Nadezhda von Meck

Nadezhda von Meck
Nadezhda Filaretovna von Meck (Russian: Надежда Филаретовна фон Мекк; 10 February  1831 – 13 January 1894) was a Russian business woman who became an influential patron of the arts, especially music. She is best known today for her artistic relationship with Pyotr Ilyich Tchaikovsky, supporting him financially for thirteen years, so that he could devote himself full-time to composition, while stipulating that they were never to meet. Tchaikovsky dedicated his Symphony No. 4 in F minor to her. She also gave financial support to several other musicians, including Nikolai Rubinstein and Claude Debussy.

Nadezhda von Meck began life as Nadezhda Filaretovna Frolovskaya, in a family which owned great landed estates. Her father, Filaret Frolovsky, embraced his love of music from an early age, while from her mother, Anastasia Dimitryevna Potemkina, she learned energy, determination, and business acumen.

In her youth a serious student of music, Nadezhda Filaretovna became a capable pianist with a good knowledge of the classical repertoire. She also mastered some foreign languages, learned to appreciate the visual arts, and read widely in literature and history, and philosophy, especially the work of Arthur Schopenhauer and the Russian idealist Vladimir Solovyov.

At seventeen, Nadezhda Filaretovna was married to Karl Otto Georg von Meck, a 27-year-old engineer and the son of Major Otto Adam von Meck by his marriage to Wilhelmine Hafferberg – Baltic Germans from Riga. Together they had thirteen children, of whom eleven survived to adulthood.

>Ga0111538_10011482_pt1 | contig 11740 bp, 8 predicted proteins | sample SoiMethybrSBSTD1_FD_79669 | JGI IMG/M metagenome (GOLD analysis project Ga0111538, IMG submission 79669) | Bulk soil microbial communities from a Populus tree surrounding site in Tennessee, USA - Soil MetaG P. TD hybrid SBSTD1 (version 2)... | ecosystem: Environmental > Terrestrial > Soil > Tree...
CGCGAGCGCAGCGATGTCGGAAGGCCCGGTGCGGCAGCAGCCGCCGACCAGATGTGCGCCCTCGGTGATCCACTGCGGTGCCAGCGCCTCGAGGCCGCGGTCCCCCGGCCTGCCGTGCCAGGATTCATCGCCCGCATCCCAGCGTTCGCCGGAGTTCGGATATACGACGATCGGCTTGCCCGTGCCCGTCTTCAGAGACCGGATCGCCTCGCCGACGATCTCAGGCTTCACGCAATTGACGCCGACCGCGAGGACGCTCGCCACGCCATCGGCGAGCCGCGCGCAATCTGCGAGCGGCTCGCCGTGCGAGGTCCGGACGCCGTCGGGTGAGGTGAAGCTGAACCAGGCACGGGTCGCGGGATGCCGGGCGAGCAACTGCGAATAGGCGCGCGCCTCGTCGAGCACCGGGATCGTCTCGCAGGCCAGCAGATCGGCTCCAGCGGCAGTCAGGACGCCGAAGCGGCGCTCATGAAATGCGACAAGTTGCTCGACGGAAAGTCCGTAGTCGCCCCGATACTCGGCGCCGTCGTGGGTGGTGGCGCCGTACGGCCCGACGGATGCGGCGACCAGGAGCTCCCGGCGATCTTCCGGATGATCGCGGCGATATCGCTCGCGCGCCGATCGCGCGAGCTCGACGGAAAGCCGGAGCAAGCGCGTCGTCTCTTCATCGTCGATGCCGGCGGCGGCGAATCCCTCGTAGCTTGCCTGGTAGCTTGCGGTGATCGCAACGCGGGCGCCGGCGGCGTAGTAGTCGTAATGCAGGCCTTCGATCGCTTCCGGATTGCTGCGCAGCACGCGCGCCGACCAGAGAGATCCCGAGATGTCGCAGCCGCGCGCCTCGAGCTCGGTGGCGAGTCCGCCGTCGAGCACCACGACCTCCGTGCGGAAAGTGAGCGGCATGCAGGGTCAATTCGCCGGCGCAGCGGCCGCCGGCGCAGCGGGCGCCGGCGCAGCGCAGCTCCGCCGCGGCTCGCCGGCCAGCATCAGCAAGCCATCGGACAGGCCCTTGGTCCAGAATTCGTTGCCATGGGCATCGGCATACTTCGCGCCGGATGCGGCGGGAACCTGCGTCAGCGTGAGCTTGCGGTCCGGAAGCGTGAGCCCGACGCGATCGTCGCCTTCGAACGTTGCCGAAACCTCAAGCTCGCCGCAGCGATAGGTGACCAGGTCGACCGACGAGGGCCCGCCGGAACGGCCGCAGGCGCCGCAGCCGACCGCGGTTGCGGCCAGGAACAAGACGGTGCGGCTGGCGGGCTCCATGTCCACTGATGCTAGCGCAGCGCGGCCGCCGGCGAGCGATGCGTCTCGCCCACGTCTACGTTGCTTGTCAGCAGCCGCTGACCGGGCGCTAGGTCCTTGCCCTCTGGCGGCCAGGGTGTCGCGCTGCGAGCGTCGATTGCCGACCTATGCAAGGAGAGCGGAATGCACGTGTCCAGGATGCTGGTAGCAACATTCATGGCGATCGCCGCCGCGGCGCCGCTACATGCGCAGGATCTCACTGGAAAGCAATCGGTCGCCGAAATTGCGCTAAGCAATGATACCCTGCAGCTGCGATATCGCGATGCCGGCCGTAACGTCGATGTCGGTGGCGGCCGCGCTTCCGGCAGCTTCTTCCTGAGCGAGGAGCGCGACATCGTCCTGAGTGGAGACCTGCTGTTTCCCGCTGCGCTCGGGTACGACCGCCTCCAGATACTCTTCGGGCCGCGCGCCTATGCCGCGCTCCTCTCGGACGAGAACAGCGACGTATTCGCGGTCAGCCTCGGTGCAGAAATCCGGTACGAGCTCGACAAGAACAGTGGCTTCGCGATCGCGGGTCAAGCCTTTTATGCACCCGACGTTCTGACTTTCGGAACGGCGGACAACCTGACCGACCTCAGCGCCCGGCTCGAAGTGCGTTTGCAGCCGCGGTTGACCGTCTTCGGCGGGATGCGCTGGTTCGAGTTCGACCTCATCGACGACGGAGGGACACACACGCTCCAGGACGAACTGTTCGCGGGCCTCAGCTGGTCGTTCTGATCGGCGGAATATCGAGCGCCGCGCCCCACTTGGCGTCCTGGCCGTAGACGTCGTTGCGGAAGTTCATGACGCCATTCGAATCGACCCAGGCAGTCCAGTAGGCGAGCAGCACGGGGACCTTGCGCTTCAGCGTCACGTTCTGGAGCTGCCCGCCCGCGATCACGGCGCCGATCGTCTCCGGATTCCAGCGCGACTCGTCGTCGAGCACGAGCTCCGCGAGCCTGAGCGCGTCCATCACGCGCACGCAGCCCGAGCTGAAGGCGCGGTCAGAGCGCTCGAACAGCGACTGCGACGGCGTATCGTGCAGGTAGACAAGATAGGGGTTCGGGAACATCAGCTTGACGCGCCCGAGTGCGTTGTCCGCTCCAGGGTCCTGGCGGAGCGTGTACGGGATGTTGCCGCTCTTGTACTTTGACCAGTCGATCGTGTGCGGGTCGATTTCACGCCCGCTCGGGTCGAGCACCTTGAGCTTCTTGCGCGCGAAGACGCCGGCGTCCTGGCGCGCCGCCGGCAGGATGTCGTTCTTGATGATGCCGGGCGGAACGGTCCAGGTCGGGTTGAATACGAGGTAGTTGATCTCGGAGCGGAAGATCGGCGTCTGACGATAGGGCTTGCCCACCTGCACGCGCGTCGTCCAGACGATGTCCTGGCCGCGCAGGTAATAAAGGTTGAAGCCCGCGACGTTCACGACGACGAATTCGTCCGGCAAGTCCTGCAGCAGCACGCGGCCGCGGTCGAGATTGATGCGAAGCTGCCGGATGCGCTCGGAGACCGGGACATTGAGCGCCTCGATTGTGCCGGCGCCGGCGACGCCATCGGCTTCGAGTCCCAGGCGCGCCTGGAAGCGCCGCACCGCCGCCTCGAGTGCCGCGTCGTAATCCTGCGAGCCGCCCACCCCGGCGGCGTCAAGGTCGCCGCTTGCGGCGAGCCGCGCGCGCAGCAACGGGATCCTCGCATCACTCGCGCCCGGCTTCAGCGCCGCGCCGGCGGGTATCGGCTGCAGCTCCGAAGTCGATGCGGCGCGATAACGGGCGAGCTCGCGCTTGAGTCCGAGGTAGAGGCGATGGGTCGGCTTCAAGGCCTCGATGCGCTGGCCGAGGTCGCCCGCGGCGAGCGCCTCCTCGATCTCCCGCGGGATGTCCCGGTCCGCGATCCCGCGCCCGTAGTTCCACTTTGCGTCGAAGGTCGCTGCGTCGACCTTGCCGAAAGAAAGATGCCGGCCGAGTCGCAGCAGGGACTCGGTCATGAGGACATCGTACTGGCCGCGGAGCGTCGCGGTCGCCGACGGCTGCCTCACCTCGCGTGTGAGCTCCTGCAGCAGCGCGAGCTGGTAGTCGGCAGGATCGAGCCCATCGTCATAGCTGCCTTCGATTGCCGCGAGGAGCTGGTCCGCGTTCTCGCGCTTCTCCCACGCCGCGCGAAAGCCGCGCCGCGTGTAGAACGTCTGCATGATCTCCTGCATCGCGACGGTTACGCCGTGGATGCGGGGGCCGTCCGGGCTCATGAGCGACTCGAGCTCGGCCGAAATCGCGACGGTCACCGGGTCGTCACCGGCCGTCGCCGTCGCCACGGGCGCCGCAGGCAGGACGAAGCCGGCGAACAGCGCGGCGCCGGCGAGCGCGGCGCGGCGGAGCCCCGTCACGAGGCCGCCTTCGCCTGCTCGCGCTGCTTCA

As a government official, Karl von Meck's life was uneventful, and his work was poorly paid. With several children quickly added to his responsibilities, however, he was reluctant to make a break with a steady post.

Nadezhda von Meck saw things very differently. To her, filling the roles of mother, nurse, governess, dressmaker, housekeeper, and valet was far easier to bear than the humiliation of seeing her husband as a cog in the machine of a government organization. Neither did fulfilling all those domestic duties lower her resolve or weaken her energy in urging him to make a break. Russia, desperately short of railways, was expanding its communications network rapidly, and Nadezhda was far-sighted enough to see that a future for her husband lay there. She continually exerted pressure on him to find a partner with capital and to join the boom in Russian railway construction.

This page was last edited on 21 November 2017, at 21:09.
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